What exactly is self storage? If you’re thinking, “Well, it’s where you rent space to store your material yourself,” you are missing an important part of the equation. You see, when you lease self storage space, there is a contract required, written by lawyers, and that makes the reply a bit more complex. The Self Storage Association (SSA), the industry’s not-for-profit lobby organization, defines self storage as “the term applied to facilities offering lease on a month-to-month basis where the renter employs his lock and has exclusive access to his unit.” That is an important legal distinction because it shields the self storage facility from creating a condition called bailment, whereby it would assume responsibility for the care, custody or control of a customer’s goods. Unlike a dry cleaner, for example, who might be responsible for burning a hole in that cashmere sweater you dropped off, the self storage facility has no responsibility for the care of your stuff, other than what’s stipulated in the rental contract. Instead, you’re required to supply proof of insurance (or purchase it from the facility) before you can rent the storage unit. In other words, you are in charge of the care of your own stuff. And once you’ve signed the contract, the storage facility owners won’t enter your unit unless they’ve extremely good (as in legally defensible) motive to believe you are violating the terms, which will stipulate materials you can’t keep and actions you can’t run from the rental component. Okay, legal items out of the way. The fundamental function of self storage is always to offer folks a secure place to keep properties they don’t have room for where they live or work, or that they do not need on a daily basis. Most facilities self storage units offer a range of sizes from 5 feet by 5 feet up to 10 feet by 30 feet. The more space you require, the more rent you pay. Contracts are commonly month-to-month. The better facilities feature climate-controlled units that can maintain a steady temperature and humidity. SSA says other popular features include:
- Outside parking for storing RVs and boats
- Automatic entry gates with keypad-computerized access
- Surveillance cameras and tracking stations
- Alarms on individual storage units
- Drive-up loading docks with direct access to outside units
- Lifts for multistoried facilities
- Complimentary use of dollies and furniture handcarts
- Some self storage facilities, for example Uncle Bob’s, additionally offer customers complimentary use of moving vans with the rental.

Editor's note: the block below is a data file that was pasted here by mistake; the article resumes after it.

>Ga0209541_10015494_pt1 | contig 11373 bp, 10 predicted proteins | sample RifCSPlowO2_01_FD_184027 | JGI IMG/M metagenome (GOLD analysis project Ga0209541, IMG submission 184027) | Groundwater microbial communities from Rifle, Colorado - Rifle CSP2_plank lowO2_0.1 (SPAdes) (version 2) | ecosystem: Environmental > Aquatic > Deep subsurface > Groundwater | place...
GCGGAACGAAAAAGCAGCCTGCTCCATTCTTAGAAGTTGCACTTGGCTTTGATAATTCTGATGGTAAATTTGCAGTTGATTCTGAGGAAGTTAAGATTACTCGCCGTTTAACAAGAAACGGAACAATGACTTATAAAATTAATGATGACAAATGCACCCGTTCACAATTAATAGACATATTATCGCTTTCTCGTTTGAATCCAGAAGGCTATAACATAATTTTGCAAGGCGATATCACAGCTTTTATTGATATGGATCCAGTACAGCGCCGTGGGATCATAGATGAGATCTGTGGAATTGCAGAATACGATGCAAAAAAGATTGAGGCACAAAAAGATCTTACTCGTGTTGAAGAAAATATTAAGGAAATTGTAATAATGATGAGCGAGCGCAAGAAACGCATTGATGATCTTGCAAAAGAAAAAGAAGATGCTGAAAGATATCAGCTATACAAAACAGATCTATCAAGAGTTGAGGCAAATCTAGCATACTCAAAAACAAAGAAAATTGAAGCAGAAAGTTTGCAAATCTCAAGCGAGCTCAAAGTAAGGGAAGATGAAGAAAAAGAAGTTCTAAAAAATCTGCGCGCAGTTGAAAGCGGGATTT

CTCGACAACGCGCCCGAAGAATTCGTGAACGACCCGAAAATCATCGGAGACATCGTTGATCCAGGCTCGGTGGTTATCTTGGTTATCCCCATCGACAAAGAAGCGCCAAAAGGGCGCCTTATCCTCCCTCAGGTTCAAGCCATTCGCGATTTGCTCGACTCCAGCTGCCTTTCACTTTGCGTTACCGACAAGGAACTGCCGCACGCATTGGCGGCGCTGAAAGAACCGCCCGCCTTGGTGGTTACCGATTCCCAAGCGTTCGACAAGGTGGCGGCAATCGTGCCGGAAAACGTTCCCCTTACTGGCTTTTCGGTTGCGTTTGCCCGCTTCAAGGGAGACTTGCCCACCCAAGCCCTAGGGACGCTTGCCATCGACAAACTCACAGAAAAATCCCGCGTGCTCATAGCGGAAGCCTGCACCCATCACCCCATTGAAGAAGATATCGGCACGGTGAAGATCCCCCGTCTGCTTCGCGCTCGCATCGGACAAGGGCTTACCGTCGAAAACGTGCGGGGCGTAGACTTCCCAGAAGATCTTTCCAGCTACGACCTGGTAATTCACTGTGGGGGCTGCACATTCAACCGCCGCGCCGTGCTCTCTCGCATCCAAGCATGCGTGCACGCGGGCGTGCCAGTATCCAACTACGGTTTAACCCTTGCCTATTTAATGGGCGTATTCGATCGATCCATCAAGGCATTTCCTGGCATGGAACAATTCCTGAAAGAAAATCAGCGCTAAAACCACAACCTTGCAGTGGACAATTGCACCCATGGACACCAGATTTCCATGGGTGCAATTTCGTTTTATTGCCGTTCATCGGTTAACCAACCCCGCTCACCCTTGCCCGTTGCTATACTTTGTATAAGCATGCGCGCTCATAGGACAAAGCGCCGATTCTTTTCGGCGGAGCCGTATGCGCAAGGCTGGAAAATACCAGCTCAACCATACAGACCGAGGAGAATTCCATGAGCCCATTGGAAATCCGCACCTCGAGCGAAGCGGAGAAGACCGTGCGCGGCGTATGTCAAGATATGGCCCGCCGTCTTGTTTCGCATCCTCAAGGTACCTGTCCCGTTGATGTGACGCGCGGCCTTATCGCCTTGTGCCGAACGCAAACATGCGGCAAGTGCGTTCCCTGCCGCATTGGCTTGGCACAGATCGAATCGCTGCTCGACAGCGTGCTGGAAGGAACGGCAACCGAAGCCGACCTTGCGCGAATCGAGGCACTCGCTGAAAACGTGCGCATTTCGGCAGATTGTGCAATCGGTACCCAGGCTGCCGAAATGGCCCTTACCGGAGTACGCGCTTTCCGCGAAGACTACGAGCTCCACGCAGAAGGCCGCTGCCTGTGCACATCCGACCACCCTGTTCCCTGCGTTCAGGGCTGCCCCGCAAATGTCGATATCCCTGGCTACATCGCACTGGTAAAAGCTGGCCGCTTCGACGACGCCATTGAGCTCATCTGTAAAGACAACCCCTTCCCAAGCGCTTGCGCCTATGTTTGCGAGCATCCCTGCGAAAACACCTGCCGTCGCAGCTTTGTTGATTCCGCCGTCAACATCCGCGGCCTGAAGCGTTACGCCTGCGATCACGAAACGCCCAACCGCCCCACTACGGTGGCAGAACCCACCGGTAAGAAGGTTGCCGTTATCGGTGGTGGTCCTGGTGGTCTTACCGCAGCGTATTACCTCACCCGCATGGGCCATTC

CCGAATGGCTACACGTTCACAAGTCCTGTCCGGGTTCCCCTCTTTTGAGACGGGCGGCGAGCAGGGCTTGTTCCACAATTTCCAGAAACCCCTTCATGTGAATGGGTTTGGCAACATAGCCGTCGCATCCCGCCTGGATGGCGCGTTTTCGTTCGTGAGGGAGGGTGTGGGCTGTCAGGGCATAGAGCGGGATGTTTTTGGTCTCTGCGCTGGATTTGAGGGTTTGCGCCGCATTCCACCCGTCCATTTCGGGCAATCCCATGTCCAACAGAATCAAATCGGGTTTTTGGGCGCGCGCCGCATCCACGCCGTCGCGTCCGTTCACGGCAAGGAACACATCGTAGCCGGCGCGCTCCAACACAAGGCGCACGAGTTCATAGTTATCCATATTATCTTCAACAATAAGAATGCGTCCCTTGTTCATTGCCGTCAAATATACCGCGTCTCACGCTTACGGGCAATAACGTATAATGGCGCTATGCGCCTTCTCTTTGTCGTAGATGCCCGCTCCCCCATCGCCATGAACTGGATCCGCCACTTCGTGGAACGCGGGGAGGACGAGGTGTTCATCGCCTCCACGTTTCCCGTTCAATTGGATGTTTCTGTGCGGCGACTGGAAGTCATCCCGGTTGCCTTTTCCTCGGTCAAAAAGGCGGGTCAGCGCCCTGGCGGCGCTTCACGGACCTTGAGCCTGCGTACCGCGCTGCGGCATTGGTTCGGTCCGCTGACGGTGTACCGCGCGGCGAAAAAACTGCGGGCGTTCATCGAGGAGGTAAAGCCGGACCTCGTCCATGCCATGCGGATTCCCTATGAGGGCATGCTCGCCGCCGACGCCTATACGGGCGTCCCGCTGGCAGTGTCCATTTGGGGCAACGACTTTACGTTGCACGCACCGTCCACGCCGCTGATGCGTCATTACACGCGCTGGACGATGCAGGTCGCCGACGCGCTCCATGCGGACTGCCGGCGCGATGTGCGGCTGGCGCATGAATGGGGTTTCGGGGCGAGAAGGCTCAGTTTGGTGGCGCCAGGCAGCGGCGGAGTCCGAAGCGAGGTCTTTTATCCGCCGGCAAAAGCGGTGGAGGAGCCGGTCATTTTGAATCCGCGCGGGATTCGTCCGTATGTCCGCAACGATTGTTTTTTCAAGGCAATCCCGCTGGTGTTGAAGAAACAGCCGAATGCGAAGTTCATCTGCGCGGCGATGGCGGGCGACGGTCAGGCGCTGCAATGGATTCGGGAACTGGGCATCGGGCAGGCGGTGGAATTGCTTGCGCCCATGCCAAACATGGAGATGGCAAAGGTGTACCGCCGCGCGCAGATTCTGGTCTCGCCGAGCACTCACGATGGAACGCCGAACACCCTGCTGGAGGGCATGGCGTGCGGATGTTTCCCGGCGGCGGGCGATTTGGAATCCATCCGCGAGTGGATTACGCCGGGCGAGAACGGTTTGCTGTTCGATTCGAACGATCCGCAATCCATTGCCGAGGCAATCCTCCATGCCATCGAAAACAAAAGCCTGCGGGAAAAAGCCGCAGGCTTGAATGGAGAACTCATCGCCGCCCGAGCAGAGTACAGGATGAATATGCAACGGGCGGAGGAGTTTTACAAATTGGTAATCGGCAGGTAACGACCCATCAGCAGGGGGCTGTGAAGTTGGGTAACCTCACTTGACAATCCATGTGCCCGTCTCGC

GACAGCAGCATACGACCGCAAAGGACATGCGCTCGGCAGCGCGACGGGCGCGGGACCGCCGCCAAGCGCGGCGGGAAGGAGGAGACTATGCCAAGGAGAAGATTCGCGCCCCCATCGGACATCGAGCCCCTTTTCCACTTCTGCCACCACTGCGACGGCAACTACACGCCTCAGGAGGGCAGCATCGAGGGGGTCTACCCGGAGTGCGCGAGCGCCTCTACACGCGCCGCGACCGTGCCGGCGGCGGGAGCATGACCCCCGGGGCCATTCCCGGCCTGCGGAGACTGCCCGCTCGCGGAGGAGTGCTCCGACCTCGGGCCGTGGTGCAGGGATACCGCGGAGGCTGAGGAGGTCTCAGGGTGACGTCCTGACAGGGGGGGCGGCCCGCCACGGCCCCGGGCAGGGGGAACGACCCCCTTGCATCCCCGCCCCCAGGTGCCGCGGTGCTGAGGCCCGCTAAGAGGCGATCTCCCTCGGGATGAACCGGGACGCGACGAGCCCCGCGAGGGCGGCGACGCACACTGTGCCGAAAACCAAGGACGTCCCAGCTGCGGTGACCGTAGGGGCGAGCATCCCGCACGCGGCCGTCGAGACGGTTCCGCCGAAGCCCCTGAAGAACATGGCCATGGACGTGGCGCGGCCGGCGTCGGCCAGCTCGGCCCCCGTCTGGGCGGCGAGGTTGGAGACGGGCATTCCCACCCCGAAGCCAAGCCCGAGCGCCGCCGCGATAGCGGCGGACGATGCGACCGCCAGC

A Growing Business
While there have always been people or businesses willing to lease space to others for temporary storage, America’s first commercially feasible storage operation wasn’t founded until the early 1900s, by Martin Bekins. His business served the storage needs of families who were moving west and eventually became the well-known Bekins Moving & Storage Company. It was not until the 1960s that the modern self storage business as we know it today came into being, based on a New York Times post by Jon Mooallem. For the two decades that followed, Mooallem writes, “storage remained a low-profile business… For the most part, storage units were meant to briefly combine the properties of those in transition: moving, marrying or divorcing, or dealing with a death in the family.” http://www.selfstoragecentersofamerica.com/ Not much has changed since then, except we Americans have a tendency to do more moving, marrying, divorcing and dealing inherited stuff than ever before. Thus, the self storage industry has grown to match the demand. Today you can find self storage facilities all over America – about 50,000 of them. SSA’s fact sheet maintains there are 78 square miles of rentable storage space in the USA, or 7.3 square feet of self storage space for every man, woman and child in the nation. They’re in locations that range from the conventional industrial corridors to areas zoned for retail and even multi-family residential neighborhoods. SSA’s Opening to Self Storage says these newer, third-generation self storage facilities “stress aesthetics in construction, designed to blend in with the nature of the areas they serve.” Many even contain attractive landscaping. The aim, according to SSA, is “creating a steady, risk-free, upscale picture that develops a powerful understanding of trust among local consumers.” Like many other companies, self storage has come to recognize the importance image plays in communicating quality and worth.
Who’s Leasing Self Storage Units?
So who’s using all these self storage units? A good deal are rented by individuals. Based on SSA, one out of every 10 households in the state leases a self storage unit, while businesses account for 30 percent of self storage customers. Members of the military are large consumers, too. SSA estimates that 4 percent of the nation’s self storage units are rented by military personnel. Based on the SSA fact sheet, “in communities next to U.S. military bases, military occupancy can be from 20 percent to 95 percent of all leased components.”
What Are We Keeping?
It would be easier to say what we aren’t keeping. People set everything in self storage from holiday decorations to seasonal clothing, sport equipment, furniture and vehicles. Companies use self storage for documents, extra office equipment and furniture, tools, inventory, and materials. Unless it violates the conditions of the facility (ammunition, perishable things and live creatures are a couple of of the normally limited things), it can and is being stored. For secure self storage units in Brandon FL call Self Storage Centers of America today!